7. Data Issues
Tables of Census data are subject to random perturbation to protect the confidentiality of individuals. This is in accordance with the Census and Statistics Act 1905 which stipulates that no results will be released in a way which would enable particular individuals or households to be identified.
The random perturbation can be a source of frustration to users, particularly those with a lesser degree of familiarity with Census data, as it can result in inconsistency in the data. Given the greater range of products designed to suit users of varying familiarity with Census data, every effort will be made to minimise the need for randomisation in tables reporting basic statistics at an elementary level. However, as the degree of sophistication of tables increases, the need for random perturbation remains and it will continue to be used in the release of data for the 2011 Census.
The Census Products and Services section examines the final data from the Census and provides some data quality assessments for users. These are released in formats such as Census Papers on the ABS website, and are also used within the program for the development of the next Census.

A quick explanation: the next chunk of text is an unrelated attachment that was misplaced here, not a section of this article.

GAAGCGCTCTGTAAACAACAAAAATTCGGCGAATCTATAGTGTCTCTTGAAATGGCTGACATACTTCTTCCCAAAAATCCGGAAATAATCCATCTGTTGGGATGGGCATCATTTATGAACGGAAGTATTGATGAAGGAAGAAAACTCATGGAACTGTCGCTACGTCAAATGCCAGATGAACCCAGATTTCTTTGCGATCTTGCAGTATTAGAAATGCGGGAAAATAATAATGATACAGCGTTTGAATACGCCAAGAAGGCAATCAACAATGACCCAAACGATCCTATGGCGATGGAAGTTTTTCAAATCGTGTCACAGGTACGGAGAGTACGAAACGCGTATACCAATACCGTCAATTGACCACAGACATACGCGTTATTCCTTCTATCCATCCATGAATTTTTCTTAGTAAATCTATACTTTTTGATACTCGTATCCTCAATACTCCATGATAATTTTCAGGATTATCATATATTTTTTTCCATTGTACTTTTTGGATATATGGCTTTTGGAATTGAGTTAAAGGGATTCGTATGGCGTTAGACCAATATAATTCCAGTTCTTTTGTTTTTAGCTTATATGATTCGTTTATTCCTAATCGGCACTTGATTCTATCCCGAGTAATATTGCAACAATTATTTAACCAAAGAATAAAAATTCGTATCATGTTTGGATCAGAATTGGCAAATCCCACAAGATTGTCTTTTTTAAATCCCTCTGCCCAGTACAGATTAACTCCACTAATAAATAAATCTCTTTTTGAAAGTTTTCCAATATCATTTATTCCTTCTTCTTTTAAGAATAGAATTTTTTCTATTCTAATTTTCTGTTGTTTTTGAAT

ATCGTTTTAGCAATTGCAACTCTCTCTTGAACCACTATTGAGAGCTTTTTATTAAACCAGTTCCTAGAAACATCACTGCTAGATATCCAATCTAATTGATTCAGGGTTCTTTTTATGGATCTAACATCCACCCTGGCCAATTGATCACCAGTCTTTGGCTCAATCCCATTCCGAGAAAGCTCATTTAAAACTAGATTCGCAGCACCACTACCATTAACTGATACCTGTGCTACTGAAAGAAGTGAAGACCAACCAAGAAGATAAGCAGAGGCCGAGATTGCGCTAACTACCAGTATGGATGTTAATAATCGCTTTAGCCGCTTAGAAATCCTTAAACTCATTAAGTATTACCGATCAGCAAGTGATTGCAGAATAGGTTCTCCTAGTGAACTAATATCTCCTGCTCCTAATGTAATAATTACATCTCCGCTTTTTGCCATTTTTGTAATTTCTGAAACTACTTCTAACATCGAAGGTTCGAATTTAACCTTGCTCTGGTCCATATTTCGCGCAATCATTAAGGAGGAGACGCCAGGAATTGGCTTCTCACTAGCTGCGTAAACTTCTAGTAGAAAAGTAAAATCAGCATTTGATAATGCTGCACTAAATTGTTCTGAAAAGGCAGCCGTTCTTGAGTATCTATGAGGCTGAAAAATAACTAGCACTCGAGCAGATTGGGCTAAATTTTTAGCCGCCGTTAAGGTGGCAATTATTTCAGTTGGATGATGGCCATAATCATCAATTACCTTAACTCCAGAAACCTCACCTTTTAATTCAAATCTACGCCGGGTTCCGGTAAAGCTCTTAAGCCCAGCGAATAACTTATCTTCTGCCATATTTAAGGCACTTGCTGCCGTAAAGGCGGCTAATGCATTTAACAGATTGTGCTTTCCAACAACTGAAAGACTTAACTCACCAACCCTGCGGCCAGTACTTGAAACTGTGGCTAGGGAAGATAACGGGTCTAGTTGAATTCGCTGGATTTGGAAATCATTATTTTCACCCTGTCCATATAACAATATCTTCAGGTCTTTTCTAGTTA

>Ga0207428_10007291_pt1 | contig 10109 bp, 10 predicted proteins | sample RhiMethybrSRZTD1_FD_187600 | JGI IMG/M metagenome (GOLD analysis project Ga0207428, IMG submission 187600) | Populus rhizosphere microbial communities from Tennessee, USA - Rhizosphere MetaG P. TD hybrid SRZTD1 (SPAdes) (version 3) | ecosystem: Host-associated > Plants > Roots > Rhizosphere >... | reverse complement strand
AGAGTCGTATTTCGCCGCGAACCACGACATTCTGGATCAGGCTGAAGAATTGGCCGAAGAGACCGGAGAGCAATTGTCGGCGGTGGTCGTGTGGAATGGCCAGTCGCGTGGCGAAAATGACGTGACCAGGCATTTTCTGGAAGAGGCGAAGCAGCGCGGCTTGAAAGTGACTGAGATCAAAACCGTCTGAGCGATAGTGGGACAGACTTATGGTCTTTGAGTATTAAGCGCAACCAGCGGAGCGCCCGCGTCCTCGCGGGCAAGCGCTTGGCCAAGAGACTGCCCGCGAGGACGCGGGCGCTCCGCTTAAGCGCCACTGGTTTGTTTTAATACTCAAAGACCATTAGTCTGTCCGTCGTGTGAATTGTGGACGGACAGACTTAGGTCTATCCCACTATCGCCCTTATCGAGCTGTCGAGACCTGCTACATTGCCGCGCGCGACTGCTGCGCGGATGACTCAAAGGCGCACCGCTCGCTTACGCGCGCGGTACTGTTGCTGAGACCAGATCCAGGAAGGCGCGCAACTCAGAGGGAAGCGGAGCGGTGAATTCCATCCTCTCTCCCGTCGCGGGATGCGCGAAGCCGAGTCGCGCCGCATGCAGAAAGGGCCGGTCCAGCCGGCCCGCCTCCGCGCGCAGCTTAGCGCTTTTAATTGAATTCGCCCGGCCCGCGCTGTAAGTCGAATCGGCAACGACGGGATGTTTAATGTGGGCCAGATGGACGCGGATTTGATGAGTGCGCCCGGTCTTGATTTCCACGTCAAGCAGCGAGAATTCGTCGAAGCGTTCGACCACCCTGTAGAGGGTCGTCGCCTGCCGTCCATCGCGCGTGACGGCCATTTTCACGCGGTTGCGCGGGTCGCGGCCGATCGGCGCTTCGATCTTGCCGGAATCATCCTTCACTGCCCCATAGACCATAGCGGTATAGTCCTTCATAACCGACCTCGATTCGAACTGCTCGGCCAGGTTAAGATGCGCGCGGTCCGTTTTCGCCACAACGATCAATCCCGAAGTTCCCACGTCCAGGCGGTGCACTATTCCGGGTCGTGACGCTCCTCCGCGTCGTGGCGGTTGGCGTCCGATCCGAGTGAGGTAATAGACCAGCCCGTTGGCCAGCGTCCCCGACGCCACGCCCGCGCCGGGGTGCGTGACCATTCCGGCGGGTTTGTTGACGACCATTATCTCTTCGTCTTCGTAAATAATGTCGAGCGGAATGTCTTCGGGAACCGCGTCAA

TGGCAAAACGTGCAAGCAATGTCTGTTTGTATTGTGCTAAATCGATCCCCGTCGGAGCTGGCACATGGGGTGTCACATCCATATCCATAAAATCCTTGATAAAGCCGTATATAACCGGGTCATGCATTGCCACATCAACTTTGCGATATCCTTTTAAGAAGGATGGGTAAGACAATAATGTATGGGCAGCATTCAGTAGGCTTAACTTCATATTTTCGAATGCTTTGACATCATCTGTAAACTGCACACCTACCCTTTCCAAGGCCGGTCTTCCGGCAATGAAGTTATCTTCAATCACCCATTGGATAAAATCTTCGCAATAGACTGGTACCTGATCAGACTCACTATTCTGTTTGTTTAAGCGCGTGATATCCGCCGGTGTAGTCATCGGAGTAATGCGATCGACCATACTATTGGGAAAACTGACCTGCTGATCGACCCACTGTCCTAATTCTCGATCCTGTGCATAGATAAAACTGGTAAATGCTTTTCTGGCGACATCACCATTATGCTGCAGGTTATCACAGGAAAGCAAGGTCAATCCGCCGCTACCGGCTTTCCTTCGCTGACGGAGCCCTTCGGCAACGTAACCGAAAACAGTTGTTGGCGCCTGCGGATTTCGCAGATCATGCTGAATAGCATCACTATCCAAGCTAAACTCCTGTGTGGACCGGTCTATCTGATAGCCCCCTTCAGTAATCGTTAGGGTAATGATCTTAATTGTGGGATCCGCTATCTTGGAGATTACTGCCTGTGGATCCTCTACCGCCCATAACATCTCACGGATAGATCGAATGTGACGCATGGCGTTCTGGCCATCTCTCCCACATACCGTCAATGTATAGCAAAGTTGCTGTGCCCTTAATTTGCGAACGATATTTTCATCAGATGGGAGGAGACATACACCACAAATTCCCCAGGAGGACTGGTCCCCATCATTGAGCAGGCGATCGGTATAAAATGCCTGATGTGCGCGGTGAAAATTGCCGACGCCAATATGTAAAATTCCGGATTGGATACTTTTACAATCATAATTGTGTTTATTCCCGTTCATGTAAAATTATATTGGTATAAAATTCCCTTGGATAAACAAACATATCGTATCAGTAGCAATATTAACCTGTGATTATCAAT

The team looks into the data on a topic by topic basis, but not every data item collected in the Census is covered by a Census Paper. The papers focus on new topics (e.g. Grandparent families), and on topics that are of ongoing interest to Census data users (e.g. Housing, Income, Industry, Occupation), while others are developed if the need is identified. Non-response Fact Sheets are also prepared and released by the Census Products and Services section, listing non-response rates for all Census data items by state, territory, and Australia.
ABS classifications have been developed to maintain consistent statistical standards, which reflect real world scenarios, and provide comparability with international standards.
For information about major classification changes affecting the 2011 Census data, refer to Chapter 6: Changes between the 2006 and 2011 Censuses.